Dec. 11 (UPI) — Artistic expression is a vital part of the human story, and it’s a story that began at least 44,000 years ago. The discovery of an ancient cave painting on the Indonesian island of Sulawesi has pushed the origins of figurative cave painting back further than ever before.
The painting was first discovered by Hamrullah, an Indonesian spelunker and archaeologist, while working on a government survey in 2017. After noticing a hole in the ceiling at a cement plant where the survey was being conducted, Hamrullah clambered up a wall, through the opening and shimmied up a tunnel to discover a cave decorated in ancient pigments.
The painting discovered by Hamrullah — and since surveyed by an international team of archaeologists — is described this week in a new paper published in the journal Nature. It depicts a collection of a human-like figures with animal heads, a hunting party. The humans are holding spears, and they look to be after wild pigs and miniature buffalo.
Until the discovery of the ancient mural, measuring some eight feet across on the walls of the cave Leang Bulu’ Sipong 4, the oldest comparable artwork was a 19,000-year-old French cave painting depicting a bison hunt.
The Indonesian mural not only pushes back the roots of the human’s artistic evolution, but expands its geographic bounds. Even at its earliest stages, artistic expression was a global phenomenon.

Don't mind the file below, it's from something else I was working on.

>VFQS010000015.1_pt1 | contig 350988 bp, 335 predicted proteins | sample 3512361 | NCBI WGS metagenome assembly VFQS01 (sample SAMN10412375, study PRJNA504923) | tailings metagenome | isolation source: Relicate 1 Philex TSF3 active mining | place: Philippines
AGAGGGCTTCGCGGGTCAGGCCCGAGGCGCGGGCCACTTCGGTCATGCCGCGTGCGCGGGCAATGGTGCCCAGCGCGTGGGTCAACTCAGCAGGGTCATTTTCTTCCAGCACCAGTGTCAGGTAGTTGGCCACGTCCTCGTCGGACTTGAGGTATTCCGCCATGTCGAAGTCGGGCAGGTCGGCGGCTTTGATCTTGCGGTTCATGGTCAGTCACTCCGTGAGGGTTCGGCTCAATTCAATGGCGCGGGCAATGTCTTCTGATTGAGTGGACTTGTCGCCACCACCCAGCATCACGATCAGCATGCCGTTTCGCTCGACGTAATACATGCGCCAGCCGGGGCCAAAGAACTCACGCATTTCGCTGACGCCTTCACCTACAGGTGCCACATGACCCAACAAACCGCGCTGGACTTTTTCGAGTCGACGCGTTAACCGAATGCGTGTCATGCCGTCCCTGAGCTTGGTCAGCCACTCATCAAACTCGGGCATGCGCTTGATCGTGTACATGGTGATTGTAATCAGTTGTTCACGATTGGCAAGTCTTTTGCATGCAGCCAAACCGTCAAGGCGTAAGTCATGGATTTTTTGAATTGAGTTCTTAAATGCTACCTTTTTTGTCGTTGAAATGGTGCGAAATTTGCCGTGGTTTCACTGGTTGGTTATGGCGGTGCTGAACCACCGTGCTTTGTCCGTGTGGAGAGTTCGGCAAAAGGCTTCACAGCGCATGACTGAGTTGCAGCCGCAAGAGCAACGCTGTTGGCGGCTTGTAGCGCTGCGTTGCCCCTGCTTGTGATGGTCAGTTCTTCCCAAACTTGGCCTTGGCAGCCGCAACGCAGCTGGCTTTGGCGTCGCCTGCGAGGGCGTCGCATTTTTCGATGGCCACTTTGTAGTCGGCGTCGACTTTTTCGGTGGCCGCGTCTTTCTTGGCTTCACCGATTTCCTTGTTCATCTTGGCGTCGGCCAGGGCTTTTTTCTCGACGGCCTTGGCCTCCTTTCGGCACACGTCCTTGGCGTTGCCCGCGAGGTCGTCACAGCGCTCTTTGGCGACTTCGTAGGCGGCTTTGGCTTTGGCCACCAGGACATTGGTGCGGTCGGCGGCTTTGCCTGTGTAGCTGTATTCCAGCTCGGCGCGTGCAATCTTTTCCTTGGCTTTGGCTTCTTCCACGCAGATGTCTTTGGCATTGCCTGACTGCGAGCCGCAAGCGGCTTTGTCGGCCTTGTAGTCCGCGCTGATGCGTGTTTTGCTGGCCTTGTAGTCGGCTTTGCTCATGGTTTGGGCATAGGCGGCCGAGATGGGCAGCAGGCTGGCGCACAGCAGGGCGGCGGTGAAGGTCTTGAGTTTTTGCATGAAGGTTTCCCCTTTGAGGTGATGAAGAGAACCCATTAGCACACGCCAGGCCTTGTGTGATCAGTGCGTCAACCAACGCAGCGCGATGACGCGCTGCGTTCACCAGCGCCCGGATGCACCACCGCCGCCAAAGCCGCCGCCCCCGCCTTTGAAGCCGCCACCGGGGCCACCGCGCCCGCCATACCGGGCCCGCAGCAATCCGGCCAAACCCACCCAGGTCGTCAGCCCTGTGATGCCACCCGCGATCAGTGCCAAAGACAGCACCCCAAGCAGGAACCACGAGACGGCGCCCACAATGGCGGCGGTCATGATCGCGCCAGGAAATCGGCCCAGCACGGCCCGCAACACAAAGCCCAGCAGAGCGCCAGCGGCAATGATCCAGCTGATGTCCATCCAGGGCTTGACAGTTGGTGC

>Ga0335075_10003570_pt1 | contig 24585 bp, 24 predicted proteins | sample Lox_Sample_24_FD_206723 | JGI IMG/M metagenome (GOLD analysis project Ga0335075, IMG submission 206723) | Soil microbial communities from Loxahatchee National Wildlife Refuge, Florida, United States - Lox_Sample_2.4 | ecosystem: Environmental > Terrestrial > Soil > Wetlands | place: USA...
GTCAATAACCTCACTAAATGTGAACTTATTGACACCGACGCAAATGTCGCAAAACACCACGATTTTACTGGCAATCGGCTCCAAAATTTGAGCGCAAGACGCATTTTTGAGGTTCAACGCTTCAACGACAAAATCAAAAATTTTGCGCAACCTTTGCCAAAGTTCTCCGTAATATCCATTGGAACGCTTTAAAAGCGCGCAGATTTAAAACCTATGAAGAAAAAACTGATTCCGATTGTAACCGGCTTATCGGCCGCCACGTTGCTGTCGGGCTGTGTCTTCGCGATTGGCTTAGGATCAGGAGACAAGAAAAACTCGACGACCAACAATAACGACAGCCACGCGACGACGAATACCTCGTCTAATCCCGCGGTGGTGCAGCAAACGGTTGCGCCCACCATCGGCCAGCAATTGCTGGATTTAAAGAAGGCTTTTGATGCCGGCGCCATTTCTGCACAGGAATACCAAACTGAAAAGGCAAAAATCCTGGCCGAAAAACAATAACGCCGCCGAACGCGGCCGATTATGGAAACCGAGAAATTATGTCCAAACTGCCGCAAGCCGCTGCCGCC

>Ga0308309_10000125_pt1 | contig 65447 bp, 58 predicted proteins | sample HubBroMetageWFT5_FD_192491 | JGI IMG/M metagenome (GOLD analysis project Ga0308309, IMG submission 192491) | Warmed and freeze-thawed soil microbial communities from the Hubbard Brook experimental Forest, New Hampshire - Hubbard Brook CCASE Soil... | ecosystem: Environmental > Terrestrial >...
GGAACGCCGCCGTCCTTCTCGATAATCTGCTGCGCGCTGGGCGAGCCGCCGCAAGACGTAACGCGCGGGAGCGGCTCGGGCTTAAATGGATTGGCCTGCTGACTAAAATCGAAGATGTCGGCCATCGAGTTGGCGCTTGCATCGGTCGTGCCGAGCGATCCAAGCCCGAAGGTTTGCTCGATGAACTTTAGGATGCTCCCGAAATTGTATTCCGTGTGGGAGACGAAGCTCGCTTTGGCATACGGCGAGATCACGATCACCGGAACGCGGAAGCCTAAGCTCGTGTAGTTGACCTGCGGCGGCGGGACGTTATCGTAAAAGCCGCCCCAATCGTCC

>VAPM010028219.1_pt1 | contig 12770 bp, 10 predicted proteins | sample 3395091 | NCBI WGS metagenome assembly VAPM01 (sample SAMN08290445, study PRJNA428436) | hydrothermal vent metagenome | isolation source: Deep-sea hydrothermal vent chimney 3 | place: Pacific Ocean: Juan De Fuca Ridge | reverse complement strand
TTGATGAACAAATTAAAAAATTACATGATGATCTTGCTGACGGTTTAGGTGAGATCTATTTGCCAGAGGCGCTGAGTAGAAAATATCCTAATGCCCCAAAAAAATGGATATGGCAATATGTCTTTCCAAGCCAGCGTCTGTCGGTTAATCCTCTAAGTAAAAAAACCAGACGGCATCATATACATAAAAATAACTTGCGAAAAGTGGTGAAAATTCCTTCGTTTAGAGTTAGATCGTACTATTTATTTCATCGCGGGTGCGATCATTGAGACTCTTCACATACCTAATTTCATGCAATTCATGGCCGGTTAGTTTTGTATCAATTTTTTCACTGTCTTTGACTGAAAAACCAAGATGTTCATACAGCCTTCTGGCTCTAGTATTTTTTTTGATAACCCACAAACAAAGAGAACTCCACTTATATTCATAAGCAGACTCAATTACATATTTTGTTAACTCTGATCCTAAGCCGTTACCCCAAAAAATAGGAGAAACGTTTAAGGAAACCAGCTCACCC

“When you do an archaeological excavation, you usually find what people left behind, their trash. But when you look at rock art, it’s not rubbish — it seems like a message. We can feel a connection to it,” Maxime Aubert, lead author of the new study and an archaeologist and geochemist at Australia’s Griffith University, told National Geographic. “Now we’re starting to date it, not just in Europe but in Southeast Asia, and we see that it completely changes the picture of our human journey.”
According to Aubert and his research partners, the cave painting isn’t just proof of symbolism and artistic expression, but also of believe in supernatural beings.
The animal heads painted atop the hunters’ bodies don’t make sense as camouflage. Instead, research suggest the figures are human-animal hybrids — supernatural creatures. Similar supernatural figurines have been discovered elsewhere. In Germany, archaeologists found a 35,000-year-old ivory figurine featuring a human body and lion head.
“The depiction of the part-human, part-animal hunters may also be the earliest evidence of our capacity to conceive of things that do not exist in the natural world,” the researchers wrote in The Conversation.
The mythical elements and the narrative action fit with what researchers know about different human societies and their cultural commonalities.
“These depictions underline the great antiquity of narratives and storytelling,” Nicholas Conard, an archaeologist at the University of Tübingen in Germany who wasn’t involved in the research, told Science Magazine. “It is encouraging to find concrete evidence for narrative depictions at this early date.”
Researchers can’t be certain who painted the cave, but authors of the new study suspect the artist or artists were modern humans.
“We assume these ancient artists were Homo sapiens and that spirituality and religious thinking were part of early human culture in Indonesia,” Griffith archaeologist Adam Brumm told Science News.
Scientists have previously found dozens of abstract paintings in the caves of Sulawesi, but never such an ancient depiction of figures and narrative action. Unfortunately, many of the region’s cave paintings are deteriorating.
“We urgently need to determine why this art is disappearing and what to do about it,” Brumm told Science News.